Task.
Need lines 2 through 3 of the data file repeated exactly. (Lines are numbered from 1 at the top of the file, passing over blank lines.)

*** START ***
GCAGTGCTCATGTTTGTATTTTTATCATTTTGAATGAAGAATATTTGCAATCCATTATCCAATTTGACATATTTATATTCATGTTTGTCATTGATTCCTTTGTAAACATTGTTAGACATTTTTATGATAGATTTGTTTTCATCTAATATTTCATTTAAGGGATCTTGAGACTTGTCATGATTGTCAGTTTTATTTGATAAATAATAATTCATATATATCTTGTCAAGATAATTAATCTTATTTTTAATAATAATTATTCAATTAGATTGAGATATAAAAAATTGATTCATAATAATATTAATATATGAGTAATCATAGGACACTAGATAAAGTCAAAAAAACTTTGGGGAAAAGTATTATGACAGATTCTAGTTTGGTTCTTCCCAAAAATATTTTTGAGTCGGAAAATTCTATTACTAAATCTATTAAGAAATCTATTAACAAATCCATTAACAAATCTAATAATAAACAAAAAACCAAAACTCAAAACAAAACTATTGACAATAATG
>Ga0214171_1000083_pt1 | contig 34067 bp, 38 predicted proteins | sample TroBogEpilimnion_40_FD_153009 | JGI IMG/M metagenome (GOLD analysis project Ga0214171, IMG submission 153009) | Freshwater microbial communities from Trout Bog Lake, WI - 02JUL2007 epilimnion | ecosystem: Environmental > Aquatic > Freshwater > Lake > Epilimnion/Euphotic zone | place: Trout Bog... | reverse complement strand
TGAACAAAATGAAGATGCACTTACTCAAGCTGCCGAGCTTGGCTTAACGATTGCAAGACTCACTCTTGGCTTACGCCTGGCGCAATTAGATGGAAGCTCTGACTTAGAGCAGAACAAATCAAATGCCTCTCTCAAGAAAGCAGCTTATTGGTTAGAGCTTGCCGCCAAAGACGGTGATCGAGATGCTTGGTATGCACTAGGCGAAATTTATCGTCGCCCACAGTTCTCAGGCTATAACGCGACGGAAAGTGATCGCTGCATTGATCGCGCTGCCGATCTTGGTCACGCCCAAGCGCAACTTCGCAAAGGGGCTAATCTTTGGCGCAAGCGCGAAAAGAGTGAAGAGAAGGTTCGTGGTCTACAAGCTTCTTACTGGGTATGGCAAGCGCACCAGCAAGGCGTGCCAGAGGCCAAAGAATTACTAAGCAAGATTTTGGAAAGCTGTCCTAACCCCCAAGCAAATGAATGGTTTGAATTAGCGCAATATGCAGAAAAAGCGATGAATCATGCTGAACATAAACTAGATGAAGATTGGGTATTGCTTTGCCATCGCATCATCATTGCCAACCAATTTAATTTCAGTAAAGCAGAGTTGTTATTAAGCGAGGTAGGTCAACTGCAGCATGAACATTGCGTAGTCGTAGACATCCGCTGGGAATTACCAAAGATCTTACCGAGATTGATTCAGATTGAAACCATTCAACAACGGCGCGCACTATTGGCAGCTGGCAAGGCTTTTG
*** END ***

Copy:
>Ga0214171_1000083_pt1 | contig 34067 bp, 38 predicted proteins | sample TroBogEpilimnion_40_FD_153009 | JGI IMG/M metagenome (GOLD analysis project Ga0214171, IMG submission 153009) | Freshwater microbial communities from Trout Bog Lake, WI - 02JUL2007 epilimnion | ecosystem: Environmental > Aquatic > Freshwater > Lake > Epilimnion/Euphotic zone | place: Trout Bog... | reverse complement strand
TGAACAAAATGAAGATGCACTTACTCAAGCTGCCGAGCTTGGCTTAACGATTGCAAGACTCACTCTTGGCTTACGCCTGGCGCAATTAGATGGAAGCTCTGACTTAGAGCAGAACAAATCAAATGCCTCTCTCAAGAAAGCAGCTTATTGGTTAGAGCTTGCCGCCAAAGACGGTGATCGAGATGCTTGGTATGCACTAGGCGAAATTTATCGTCGCCCACAGTTCTCAGGCTATAACGCGACGGAAAGTGATCGCTGCATTGATCGCGCTGCCGATCTTGGTCACGCCCAAGCGCAACTTCGCAAAGGGGCTAATCTTTGGCGCAAGCGCGAAAAGAGTGAAGAGAAGGTTCGTGGTCTACAAGCTTCTTACTGGGTATGGCAAGCGCACCAGCAAGGCGTGCCAGAGGCCAAAGAATTACTAAGCAAGATTTTGGAAAGCTGTCCTAACCCCCAAGCAAATGAATGGTTTGAATTAGCGCAATATGCAGAAAAAGCGATGAATCATGCTGAACATAAACTAGATGAAGATTGGGTATTGCTTTGCCATCGCATCATCATTGCCAACCAATTTAATTTCAGTAAAGCAGAGTTGTTATTAAGCGAGGTAGGTCAACTGCAGCATGAACATTGCGTAGTCGTAGACATCCGCTGGGAATTACCAAAGATCTTACCGAGATTGATTCAGATTGAAACCATTCAACAACGGCGCGCACTATTGGCAGCTGGCAAGGCTTTTG